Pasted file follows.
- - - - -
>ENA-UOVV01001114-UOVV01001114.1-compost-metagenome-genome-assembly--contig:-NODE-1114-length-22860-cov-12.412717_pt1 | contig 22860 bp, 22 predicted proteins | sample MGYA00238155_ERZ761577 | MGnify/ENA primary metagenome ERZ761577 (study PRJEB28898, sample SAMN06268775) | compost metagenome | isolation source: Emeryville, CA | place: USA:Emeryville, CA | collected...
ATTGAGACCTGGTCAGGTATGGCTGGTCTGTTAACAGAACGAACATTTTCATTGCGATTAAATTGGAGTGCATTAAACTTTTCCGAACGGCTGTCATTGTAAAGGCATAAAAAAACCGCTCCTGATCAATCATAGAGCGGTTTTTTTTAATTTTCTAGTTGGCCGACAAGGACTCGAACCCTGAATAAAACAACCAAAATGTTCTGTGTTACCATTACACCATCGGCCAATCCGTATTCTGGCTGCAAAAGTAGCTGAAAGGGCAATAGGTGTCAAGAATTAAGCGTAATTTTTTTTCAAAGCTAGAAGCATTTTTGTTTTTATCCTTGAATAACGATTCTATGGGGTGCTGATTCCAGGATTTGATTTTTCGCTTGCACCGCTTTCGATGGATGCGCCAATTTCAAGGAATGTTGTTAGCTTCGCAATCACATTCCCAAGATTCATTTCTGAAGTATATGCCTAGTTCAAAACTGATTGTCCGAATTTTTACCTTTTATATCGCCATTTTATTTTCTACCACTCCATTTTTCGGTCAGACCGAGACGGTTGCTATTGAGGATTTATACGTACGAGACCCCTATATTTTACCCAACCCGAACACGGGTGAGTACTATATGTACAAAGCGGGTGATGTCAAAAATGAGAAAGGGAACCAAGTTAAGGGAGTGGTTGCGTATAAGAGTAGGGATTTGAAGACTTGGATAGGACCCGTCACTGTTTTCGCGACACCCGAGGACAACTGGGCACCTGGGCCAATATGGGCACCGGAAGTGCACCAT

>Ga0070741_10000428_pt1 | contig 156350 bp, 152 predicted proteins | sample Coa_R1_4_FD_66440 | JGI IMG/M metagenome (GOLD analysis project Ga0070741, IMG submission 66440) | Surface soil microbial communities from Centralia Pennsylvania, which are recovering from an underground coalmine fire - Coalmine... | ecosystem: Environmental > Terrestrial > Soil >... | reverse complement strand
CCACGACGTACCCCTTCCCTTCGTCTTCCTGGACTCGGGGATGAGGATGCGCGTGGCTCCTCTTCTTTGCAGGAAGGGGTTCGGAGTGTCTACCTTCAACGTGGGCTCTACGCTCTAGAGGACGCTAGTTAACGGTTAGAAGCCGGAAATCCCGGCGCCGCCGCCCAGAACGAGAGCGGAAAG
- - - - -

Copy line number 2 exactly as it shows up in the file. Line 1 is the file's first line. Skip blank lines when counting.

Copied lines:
ATTGAGACCTGGTCAGGTATGGCTGGTCTGTTAACAGAACGAACATTTTCATTGCGATTAAATTGGAGTGCATTAAACTTTTCCGAACGGCTGTCATTGTAAAGGCATAAAAAAACCGCTCCTGATCAATCATAGAGCGGTTTTTTTTAATTTTCTAGTTGGCCGACAAGGACTCGAACCCTGAATAAAACAACCAAAATGTTCTGTGTTACCATTACACCATCGGCCAATCCGTATTCTGGCTGCAAAAGTAGCTGAAAGGGCAATAGGTGTCAAGAATTAAGCGTAATTTTTTTTCAAAGCTAGAAGCATTTTTGTTTTTATCCTTGAATAACGATTCTATGGGGTGCTGATTCCAGGATTTGATTTTTCGCTTGCACCGCTTTCGATGGATGCGCCAATTTCAAGGAATGTTGTTAGCTTCGCAATCACATTCCCAAGATTCATTTCTGAAGTATATGCCTAGTTCAAAACTGATTGTCCGAATTTTTACCTTTTATATCGCCATTTTATTTTCTACCACTCCATTTTTCGGTCAGACCGAGACGGTTGCTATTGAGGATTTATACGTACGAGACCCCTATATTTTACCCAACCCGAACACGGGTGAGTACTATATGTACAAAGCGGGTGATGTCAAAAATGAGAAAGGGAACCAAGTTAAGGGAGTGGTTGCGTATAAGAGTAGGGATTTGAAGACTTGGATAGGACCCGTCACTGTTTTCGCGACACCCGAGGACAACTGGGCACCTGGGCCAATATGGGCACCGGAAGTGCACCAT